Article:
|General Purpose Information|
| Year of First Releaseⓘ |
The year a tool was first publicly released or discussed in an academic paper.
| Platformⓘ |
The OS or software framework needed to run the tool.
| Availabilityⓘ |
If the tool can be obtained by the public.
| Licenseⓘ |
Tye type of license applied to the tool.
|Open Source (Apache 2.0)|
|Hardware Control Information|
| Haptic Categoryⓘ |
The general types of haptic output devices controlled by the tool.
| Hardware Abstractionⓘ |
How broad the type of hardware support is for a tool.
|Consumer (Android Devices)|
|Interaction and Interface Information|
| Driving Featureⓘ |
If haptic content is controlled over time, by other actions, or both.
| Effect Localizationⓘ |
How the desired location of stimuli is mapped to the device.
| Media Supportⓘ |
Support for non-haptic media in the workspace, even if just to aid in manual synchronization.
| Iterative Playbackⓘ |
If haptic effects can be played back from the tool to aid in the design process.
| Design Approachesⓘ |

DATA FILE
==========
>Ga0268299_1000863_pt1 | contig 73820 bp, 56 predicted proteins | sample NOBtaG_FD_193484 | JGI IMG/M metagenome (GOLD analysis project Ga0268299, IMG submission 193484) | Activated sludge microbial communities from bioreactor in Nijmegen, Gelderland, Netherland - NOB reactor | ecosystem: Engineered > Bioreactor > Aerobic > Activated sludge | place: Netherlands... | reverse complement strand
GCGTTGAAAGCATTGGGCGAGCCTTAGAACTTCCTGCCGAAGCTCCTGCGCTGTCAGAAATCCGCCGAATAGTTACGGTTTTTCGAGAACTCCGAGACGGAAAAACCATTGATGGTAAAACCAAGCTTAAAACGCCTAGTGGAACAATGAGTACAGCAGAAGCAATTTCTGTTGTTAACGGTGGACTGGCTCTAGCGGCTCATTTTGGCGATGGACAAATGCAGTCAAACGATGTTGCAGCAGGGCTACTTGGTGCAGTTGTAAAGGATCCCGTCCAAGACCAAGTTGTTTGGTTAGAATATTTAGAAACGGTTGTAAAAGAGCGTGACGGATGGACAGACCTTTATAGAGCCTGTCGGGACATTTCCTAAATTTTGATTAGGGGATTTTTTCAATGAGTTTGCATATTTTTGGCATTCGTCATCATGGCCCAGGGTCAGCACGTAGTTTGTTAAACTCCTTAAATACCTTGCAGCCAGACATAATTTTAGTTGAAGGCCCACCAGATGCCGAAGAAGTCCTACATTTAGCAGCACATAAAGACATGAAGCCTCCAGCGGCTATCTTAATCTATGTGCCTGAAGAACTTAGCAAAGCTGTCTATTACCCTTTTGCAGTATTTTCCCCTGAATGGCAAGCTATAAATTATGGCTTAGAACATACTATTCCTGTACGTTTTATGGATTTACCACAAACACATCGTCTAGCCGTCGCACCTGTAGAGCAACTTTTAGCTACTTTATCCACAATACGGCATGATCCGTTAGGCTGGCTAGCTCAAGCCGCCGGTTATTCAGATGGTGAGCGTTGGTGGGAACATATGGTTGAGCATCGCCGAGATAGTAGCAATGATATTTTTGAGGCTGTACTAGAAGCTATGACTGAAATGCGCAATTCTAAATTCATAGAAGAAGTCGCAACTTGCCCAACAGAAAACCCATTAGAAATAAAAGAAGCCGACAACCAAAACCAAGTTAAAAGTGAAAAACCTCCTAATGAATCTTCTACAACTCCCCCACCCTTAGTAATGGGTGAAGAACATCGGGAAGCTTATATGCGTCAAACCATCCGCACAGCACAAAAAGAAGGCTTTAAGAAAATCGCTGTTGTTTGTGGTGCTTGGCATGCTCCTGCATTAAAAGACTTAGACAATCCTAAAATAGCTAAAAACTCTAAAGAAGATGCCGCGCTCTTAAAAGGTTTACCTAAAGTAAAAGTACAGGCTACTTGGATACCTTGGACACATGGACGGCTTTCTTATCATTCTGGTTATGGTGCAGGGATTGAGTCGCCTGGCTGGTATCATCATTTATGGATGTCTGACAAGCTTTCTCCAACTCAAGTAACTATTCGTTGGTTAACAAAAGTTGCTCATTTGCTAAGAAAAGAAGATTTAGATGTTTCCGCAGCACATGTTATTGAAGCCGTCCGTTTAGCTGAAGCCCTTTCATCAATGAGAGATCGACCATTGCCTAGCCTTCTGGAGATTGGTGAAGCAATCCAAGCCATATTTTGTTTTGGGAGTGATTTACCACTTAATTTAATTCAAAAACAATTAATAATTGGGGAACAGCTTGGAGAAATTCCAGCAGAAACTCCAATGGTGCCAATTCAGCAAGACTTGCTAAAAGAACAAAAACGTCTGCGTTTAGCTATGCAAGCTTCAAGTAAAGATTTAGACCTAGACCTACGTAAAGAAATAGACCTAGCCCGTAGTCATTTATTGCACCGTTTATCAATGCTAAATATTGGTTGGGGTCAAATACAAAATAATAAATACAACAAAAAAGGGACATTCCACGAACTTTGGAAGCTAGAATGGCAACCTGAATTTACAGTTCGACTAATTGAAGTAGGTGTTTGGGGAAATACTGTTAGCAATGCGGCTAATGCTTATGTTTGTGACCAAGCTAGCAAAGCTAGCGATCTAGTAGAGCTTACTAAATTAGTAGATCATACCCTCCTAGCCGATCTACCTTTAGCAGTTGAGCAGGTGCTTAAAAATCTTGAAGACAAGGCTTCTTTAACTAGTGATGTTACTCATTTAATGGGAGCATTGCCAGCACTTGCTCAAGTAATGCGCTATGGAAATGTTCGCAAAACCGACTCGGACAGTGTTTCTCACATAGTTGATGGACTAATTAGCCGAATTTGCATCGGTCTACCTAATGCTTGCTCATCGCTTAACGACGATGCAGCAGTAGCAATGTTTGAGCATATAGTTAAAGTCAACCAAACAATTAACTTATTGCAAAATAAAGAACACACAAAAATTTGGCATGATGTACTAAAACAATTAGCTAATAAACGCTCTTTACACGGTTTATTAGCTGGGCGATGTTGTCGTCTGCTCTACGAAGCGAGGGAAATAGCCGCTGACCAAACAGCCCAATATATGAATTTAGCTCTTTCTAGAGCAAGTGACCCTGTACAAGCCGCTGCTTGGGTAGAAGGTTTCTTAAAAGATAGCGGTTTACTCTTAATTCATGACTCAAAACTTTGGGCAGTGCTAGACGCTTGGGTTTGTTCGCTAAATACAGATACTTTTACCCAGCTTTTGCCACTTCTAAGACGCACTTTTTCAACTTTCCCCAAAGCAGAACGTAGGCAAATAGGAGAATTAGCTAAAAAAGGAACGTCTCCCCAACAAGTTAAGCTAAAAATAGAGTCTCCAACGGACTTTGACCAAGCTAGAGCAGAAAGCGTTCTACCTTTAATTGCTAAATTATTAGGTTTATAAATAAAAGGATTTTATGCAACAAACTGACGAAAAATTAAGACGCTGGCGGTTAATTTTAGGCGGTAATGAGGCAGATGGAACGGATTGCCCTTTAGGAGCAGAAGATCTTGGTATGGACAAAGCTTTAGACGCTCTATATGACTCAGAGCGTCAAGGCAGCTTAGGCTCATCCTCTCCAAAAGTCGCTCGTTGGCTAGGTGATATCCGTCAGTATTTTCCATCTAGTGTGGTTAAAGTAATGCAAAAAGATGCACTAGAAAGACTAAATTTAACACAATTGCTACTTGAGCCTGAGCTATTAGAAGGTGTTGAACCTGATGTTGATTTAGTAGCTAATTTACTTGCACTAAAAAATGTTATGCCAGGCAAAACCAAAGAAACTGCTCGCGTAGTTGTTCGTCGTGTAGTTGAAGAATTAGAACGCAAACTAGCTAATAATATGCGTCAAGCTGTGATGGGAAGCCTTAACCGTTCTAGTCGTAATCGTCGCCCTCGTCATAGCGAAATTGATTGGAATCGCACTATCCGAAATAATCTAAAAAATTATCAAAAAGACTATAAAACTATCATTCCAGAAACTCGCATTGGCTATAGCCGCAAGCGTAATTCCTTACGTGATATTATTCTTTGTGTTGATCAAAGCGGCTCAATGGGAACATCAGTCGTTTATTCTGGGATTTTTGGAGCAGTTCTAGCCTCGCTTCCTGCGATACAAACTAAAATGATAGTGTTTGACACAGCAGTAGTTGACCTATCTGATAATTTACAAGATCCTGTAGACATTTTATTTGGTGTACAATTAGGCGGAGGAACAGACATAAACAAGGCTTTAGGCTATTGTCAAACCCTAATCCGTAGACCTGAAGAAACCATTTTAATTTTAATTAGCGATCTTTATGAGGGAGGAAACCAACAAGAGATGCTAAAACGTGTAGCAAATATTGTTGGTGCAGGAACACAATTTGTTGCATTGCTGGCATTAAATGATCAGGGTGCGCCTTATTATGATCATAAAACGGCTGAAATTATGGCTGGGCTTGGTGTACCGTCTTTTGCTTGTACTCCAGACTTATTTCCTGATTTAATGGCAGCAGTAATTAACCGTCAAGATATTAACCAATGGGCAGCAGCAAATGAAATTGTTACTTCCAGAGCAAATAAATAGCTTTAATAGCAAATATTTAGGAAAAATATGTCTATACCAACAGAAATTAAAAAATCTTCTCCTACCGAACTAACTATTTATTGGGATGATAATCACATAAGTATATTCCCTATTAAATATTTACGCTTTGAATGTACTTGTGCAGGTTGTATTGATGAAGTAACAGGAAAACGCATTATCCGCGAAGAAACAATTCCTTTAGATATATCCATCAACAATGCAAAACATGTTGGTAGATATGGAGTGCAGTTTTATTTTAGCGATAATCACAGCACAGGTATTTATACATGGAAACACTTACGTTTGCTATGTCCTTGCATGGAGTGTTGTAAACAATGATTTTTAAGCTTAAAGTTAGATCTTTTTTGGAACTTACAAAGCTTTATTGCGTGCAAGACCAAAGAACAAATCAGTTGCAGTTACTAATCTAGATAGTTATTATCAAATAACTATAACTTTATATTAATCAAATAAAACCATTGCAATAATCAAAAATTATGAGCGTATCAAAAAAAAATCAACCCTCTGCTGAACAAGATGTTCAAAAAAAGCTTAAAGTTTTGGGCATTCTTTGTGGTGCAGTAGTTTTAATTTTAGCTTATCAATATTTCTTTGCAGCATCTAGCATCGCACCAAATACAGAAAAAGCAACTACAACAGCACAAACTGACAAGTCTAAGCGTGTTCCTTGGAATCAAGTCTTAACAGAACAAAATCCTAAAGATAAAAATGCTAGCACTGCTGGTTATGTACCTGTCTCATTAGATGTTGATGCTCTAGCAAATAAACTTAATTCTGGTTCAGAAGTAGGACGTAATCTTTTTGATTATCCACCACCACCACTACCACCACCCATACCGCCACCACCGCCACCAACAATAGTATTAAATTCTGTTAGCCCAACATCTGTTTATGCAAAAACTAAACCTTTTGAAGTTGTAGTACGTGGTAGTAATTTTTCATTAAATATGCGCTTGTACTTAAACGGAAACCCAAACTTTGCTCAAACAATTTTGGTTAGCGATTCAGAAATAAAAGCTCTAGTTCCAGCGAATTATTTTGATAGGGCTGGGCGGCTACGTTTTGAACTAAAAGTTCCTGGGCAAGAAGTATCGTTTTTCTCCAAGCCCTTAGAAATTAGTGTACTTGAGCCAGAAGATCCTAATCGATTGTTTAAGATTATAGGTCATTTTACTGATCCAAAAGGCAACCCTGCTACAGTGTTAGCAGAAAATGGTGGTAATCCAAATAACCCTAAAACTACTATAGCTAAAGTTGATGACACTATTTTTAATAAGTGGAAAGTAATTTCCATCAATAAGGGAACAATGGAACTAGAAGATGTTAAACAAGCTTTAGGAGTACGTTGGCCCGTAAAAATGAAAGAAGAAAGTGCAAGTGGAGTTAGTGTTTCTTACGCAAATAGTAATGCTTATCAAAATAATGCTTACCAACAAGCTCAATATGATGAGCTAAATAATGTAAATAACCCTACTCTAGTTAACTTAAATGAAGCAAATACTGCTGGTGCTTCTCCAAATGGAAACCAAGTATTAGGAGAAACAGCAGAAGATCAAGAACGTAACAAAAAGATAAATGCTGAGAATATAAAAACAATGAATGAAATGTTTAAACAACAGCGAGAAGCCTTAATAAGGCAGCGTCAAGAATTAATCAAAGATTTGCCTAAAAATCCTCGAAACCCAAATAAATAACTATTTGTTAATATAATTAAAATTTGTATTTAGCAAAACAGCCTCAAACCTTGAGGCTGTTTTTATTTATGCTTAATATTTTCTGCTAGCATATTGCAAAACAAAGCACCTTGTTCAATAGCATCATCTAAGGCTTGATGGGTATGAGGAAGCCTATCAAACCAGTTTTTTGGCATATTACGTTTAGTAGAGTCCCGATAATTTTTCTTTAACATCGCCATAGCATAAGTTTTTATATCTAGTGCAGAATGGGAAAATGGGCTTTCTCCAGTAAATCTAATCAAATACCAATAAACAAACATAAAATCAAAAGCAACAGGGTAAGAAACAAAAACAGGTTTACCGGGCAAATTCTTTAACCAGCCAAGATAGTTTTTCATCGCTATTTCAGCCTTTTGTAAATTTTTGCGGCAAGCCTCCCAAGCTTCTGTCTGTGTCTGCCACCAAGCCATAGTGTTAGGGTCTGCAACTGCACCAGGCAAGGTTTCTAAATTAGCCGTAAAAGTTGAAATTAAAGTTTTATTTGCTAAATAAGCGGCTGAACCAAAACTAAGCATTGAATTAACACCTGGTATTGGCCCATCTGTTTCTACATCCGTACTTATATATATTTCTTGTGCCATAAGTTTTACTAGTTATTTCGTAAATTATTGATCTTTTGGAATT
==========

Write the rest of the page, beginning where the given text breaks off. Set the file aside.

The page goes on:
Broadly, the methods available to create a desired effect.
|DPC, Process, Sequencing, Library|
| Interaction Metaphorsⓘ |
Common UI metaphors that define how a user interacts with a tool.
The Android API consists of preset
VibrationEffect assets and developer-added compositions of the “click” and “tick” effects. Waveforms can also be created by specifying periods a sequence of vibration durations or durations and associated amplitudes. Audio-coupled effects can also be generated using the
HapticGenerator. There are significant differences in hardware and software support across different Android devices and OS versions, including basic features such as amplitude control.